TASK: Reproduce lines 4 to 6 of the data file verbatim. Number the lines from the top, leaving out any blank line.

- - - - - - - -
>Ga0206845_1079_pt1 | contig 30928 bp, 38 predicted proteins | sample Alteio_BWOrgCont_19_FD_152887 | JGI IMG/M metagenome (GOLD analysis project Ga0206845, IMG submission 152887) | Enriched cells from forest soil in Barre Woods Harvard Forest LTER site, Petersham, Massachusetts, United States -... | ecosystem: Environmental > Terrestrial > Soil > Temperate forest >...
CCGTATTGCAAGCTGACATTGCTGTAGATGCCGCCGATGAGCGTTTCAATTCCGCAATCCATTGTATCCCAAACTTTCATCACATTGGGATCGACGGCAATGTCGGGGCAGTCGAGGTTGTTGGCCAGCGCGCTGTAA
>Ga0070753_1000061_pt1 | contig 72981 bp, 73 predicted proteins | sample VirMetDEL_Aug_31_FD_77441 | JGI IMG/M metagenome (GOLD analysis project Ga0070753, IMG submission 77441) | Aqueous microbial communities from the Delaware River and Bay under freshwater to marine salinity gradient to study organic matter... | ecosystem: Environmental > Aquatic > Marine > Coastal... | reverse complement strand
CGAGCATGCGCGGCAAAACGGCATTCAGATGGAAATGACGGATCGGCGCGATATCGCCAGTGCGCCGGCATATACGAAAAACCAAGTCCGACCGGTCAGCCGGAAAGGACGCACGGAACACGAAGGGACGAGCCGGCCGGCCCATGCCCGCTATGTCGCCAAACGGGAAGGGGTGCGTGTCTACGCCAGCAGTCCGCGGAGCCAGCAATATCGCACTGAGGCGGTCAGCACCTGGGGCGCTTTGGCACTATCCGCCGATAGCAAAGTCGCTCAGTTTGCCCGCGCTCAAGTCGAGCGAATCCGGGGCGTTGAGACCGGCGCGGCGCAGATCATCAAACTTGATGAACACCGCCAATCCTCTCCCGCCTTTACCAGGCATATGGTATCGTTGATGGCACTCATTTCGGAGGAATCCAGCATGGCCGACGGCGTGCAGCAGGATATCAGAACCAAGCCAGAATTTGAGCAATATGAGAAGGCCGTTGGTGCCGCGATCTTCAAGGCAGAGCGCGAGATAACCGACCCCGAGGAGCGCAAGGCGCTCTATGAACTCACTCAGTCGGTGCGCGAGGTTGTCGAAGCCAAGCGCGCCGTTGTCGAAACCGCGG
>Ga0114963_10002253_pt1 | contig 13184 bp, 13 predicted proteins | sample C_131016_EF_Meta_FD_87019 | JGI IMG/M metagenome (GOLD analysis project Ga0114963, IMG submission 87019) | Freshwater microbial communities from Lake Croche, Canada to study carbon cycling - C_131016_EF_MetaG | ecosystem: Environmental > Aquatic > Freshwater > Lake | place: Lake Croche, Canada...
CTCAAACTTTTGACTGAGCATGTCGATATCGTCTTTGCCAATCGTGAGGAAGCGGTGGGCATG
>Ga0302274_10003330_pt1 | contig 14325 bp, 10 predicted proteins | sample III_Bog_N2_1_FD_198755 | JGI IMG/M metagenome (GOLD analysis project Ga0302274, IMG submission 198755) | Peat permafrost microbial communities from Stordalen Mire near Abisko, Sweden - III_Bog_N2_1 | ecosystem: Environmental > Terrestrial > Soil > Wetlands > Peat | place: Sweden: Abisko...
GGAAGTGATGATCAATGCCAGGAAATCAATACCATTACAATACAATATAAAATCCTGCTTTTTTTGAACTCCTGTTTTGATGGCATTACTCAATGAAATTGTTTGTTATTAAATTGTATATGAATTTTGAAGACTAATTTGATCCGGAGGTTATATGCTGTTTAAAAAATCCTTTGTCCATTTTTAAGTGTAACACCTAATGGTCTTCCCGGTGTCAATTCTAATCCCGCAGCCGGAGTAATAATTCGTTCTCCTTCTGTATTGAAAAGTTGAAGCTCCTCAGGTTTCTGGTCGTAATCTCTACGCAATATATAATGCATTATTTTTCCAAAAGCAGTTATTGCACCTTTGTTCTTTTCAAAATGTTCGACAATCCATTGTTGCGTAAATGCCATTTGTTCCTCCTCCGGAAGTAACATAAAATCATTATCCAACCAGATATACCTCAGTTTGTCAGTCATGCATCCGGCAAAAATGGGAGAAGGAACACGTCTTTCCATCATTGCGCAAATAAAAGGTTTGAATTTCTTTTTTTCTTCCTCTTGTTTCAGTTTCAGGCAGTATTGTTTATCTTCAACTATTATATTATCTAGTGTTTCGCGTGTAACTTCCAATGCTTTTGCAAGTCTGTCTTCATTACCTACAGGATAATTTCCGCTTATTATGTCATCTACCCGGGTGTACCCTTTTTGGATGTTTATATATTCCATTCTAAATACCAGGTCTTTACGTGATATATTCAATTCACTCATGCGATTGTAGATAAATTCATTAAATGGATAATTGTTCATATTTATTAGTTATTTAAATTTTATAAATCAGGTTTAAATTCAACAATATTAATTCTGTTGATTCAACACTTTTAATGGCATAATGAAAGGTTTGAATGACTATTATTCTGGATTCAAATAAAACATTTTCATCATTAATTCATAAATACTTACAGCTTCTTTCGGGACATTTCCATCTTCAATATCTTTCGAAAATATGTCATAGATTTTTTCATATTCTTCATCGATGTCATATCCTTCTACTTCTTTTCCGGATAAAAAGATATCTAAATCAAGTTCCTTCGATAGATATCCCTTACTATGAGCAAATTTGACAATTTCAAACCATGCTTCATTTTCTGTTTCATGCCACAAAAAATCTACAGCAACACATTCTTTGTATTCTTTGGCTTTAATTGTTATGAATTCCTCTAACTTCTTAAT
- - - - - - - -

CGAGCATGCGCGGCAAAACGGCATTCAGATGGAAATGACGGATCGGCGCGATATCGCCAGTGCGCCGGCATATACGAAAAACCAAGTCCGACCGGTCAGCCGGAAAGGACGCACGGAACACGAAGGGACGAGCCGGCCGGCCCATGCCCGCTATGTCGCCAAACGGGAAGGGGTGCGTGTCTACGCCAGCAGTCCGCGGAGCCAGCAATATCGCACTGAGGCGGTCAGCACCTGGGGCGCTTTGGCACTATCCGCCGATAGCAAAGTCGCTCAGTTTGCCCGCGCTCAAGTCGAGCGAATCCGGGGCGTTGAGACCGGCGCGGCGCAGATCATCAAACTTGATGAACACCGCCAATCCTCTCCCGCCTTTACCAGGCATATGGTATCGTTGATGGCACTCATTTCGGAGGAATCCAGCATGGCCGACGGCGTGCAGCAGGATATCAGAACCAAGCCAGAATTTGAGCAATATGAGAAGGCCGTTGGTGCCGCGATCTTCAAGGCAGAGCGCGAGATAACCGACCCCGAGGAGCGCAAGGCGCTCTATGAACTCACTCAGTCGGTGCGCGAGGTTGTCGAAGCCAAGCGCGCCGTTGTCGAAACCGCGG
>Ga0114963_10002253_pt1 | contig 13184 bp, 13 predicted proteins | sample C_131016_EF_Meta_FD_87019 | JGI IMG/M metagenome (GOLD analysis project Ga0114963, IMG submission 87019) | Freshwater microbial communities from Lake Croche, Canada to study carbon cycling - C_131016_EF_MetaG | ecosystem: Environmental > Aquatic > Freshwater > Lake | place: Lake Croche, Canada...
CTCAAACTTTTGACTGAGCATGTCGATATCGTCTTTGCCAATCGTGAGGAAGCGGTGGGCATG